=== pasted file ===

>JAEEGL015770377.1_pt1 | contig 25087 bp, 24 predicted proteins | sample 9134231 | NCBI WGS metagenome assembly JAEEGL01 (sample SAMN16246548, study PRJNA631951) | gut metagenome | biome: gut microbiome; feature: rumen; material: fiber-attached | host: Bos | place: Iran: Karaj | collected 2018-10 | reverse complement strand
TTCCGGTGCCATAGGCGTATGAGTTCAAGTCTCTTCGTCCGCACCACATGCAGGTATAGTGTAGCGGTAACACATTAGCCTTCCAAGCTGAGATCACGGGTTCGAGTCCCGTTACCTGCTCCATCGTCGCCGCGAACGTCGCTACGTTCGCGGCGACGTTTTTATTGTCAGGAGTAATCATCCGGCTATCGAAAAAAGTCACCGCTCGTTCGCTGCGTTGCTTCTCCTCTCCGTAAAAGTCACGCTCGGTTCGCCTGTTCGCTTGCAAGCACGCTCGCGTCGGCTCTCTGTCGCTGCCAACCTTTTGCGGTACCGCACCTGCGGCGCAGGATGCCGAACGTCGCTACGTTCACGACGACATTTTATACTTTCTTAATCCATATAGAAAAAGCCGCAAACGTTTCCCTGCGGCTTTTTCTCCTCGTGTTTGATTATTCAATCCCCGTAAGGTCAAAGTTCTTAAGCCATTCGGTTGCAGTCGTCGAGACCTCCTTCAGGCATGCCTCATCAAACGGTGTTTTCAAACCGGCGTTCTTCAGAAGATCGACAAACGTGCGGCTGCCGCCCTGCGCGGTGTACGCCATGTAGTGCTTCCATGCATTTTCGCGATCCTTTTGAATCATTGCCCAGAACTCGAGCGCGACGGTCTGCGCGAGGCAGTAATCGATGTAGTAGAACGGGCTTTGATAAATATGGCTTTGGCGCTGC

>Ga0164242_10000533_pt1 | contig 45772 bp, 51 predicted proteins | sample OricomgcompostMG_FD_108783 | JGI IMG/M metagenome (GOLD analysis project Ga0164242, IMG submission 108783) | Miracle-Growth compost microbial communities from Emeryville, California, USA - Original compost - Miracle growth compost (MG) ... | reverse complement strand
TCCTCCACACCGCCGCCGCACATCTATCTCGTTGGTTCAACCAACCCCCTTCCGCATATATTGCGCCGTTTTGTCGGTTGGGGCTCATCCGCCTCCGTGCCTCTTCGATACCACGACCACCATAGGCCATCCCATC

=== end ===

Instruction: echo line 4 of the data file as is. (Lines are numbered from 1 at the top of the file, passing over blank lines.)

TCCTCCACACCGCCGCCGCACATCTATCTCGTTGGTTCAACCAACCCCCTTCCGCATATATTGCGCCGTTTTGTCGGTTGGGGCTCATCCGCCTCCGTGCCTCTTCGATACCACGACCACCATAGGCCATCCCATC